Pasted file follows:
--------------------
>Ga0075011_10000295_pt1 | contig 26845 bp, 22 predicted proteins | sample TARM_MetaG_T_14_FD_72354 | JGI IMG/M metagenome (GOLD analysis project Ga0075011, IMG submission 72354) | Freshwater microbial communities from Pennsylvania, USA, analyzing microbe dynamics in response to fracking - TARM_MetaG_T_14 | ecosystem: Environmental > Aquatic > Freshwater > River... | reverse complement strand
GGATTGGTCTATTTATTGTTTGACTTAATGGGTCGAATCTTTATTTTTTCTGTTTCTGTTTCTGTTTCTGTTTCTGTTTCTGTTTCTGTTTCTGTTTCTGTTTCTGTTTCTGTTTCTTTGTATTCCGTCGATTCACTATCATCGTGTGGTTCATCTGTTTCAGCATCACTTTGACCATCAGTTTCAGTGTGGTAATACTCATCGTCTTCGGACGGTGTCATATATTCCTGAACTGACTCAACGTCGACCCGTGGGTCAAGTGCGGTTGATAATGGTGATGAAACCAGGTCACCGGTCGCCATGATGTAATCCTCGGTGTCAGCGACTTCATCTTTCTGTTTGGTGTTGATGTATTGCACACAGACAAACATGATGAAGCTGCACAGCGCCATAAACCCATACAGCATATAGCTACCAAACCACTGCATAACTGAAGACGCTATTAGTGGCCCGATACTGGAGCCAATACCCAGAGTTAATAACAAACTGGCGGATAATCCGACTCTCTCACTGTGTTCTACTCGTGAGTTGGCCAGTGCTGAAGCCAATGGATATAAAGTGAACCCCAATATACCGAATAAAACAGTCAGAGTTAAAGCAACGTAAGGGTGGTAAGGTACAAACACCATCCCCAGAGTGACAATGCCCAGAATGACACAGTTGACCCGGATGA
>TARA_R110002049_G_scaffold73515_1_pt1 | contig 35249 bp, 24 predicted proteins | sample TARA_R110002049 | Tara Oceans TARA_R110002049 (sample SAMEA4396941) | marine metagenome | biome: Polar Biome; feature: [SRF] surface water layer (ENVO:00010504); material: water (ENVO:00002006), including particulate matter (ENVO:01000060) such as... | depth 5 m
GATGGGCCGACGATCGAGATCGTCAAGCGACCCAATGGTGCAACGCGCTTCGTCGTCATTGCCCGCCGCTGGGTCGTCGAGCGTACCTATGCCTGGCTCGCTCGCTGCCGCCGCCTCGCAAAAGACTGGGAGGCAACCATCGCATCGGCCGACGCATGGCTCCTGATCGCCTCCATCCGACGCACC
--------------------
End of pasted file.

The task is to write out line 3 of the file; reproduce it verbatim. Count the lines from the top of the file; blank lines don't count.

>TARA_R110002049_G_scaffold73515_1_pt1 | contig 35249 bp, 24 predicted proteins | sample TARA_R110002049 | Tara Oceans TARA_R110002049 (sample SAMEA4396941) | marine metagenome | biome: Polar Biome; feature: [SRF] surface water layer (ENVO:00010504); material: water (ENVO:00002006), including particulate matter (ENVO:01000060) such as... | depth 5 m